"By -- by the time I took office, we had a one-year deficit of over $1 trillion and projected deficits of $8 trillion over the next decade. Most of this was the result of not paying for two wars, two tax cuts, and an expensive prescription drug program."

This I can agree with. Bush did do a lot of bad things, and a lot of it left us a lot deeper in debt. But that doesn't mean Obama has to continue the process. I thought the point of "Change" was to change the past administration's bad policies and find good ones...not just continue the old bad ones.

"I'm absolutely convinced that was the right thing to do, but families across the country are tightening their belts and making tough decisions. The federal government should do the same."

Agreed. Like oh, cutting back on spending. And to be quite frank, adding trillions to the debt heap with a healthcare bill that won't do a thing isn't going to help us dig out of said debt heap. Believe me.

"To help working families, we'll extend our middle-class tax cuts. But at a time of record deficits, we will not continue tax cuts for oil companies, for investment fund managers, and for those making over $250,000 a year. We just can't afford it."

We could if we'd start scaling back programs that are already bankrupt and have fundamental flaws. Like Medicare. Instead of adding more bandaids to the huge gash in it, let's just let it go down. Or welfare. Too many people are dependent on it. Wean them off. Or the Department of Education. Guzzles money, and our literacy rates are declining. Let's rethink that one, make it so that it works better, for less money.

Or Social Security. Good idea, bad results. Too many people get it, too much taxes get taken to pay for it. DHS, TSA...yeah, those could go and I don't think anyone would cry bucket loads of tears. The wars. And our foreign bases. Excess foreign aid. All those things could go, and there are other things I'm sure I'm missing...or rather, it would take much too long to list them all. Like the Administration on Aging. Or the Arthritis and Musculoskeletal Interagency Coordinating Committee (Seriously, it's a real committee).

Endless Programs, Endless Possibilities for Fund Reduction.

"And when the vote comes tomorrow, the Senate should restore the pay-as-you-go law that was a big reason for why we had record surpluses in the 1990s."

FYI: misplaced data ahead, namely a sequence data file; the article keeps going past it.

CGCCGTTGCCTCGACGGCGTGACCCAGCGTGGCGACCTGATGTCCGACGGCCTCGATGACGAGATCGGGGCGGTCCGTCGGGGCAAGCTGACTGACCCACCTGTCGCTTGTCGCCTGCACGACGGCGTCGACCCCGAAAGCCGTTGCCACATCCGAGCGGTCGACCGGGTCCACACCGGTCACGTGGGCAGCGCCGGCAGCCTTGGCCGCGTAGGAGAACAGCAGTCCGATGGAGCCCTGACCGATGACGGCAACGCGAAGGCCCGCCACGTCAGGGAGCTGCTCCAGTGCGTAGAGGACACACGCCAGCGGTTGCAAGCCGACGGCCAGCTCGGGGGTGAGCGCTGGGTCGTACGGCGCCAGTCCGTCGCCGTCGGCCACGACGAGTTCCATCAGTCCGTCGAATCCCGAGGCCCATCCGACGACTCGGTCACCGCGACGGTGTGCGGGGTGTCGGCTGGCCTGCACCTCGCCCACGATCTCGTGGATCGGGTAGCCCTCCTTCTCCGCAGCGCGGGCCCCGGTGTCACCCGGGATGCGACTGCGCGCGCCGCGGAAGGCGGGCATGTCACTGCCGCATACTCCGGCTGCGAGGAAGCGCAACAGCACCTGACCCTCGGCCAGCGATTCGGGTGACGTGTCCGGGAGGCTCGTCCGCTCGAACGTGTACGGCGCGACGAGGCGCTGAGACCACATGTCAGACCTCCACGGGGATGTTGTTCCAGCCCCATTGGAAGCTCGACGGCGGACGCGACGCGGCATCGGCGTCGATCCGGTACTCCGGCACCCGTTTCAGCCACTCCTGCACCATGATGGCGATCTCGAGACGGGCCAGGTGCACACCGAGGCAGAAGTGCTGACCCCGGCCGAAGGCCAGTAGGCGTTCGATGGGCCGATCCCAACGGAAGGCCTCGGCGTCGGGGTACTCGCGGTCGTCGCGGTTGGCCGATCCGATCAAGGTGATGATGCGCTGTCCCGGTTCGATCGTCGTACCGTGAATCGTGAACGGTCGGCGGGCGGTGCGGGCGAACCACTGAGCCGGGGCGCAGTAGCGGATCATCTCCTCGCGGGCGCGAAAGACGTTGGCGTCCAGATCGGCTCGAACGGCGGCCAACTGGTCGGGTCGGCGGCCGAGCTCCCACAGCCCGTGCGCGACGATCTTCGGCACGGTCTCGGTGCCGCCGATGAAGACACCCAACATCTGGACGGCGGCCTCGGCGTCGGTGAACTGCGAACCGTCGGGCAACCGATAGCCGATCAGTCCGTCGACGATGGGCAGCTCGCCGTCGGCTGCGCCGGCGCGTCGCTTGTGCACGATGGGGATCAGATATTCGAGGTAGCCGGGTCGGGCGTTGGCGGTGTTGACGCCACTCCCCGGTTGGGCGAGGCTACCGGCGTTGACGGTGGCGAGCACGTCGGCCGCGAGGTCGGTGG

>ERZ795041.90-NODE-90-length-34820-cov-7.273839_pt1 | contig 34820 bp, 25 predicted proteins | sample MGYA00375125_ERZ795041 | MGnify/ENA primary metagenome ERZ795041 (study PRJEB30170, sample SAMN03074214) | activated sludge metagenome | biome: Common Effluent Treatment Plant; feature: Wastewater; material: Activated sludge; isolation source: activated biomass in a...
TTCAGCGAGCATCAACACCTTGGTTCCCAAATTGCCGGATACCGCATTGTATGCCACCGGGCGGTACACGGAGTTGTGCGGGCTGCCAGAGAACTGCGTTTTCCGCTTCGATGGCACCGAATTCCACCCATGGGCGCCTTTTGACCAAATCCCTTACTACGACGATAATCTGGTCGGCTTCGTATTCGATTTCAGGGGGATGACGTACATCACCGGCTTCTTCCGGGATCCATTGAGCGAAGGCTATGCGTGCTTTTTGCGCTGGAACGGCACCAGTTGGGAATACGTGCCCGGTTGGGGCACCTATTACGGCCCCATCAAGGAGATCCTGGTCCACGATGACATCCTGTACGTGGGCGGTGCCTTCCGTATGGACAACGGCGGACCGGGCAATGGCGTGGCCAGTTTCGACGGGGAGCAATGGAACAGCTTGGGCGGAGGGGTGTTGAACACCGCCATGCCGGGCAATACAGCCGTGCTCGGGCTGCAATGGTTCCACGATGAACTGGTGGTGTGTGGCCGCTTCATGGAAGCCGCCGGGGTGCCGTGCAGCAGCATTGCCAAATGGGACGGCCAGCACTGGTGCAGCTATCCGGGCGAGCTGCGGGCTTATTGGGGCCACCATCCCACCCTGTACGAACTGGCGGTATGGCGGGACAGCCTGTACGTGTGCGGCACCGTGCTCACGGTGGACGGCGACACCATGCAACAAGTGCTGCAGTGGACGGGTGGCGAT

Something that would really help us- either bribing the Federal Reserve, or getting rid of it. It has a past history of artificially inflating our currency, then letting it plummet back- or the other way around. Either way, it isn't good. Now, I see no problem with a pay-as-you-go policy. It's actually quite a wise way to do things. But um, well, I don't think it'll help much when the Senators keep raising their incomes. And sending money to special interests. Nope nope nope.

"From some on the right, I expect we'll hear a different argument, that if we just make fewer investments in our people, extend tax cuts, including those for the wealthier Americans, eliminate more regulations, maintain the status quo on health care, our deficits will go away.

The problem is, that's what we did for eight years."

Actually, that's really not what we did for eight years. What we did for eight years is Regulate, Spend Some More, Start A War, Make A Gaffe, Distract the Pesky People, Start Another War, Regulate, Spend Some More...

Not exactly a recipe for success, or debt reduction.

Part II soon to come.


Merriette said...

Great, great post. Though I don't agree with absolutely everything, mostly you were dead on and it was very enjoyable to read. Now if only our politicians could think as well as a fourteen year old.

Liberty said...

Thanks Merriete. :) And *ahem* it's 15. :P XD

Merriette said...

Update your sidebar, girl. :P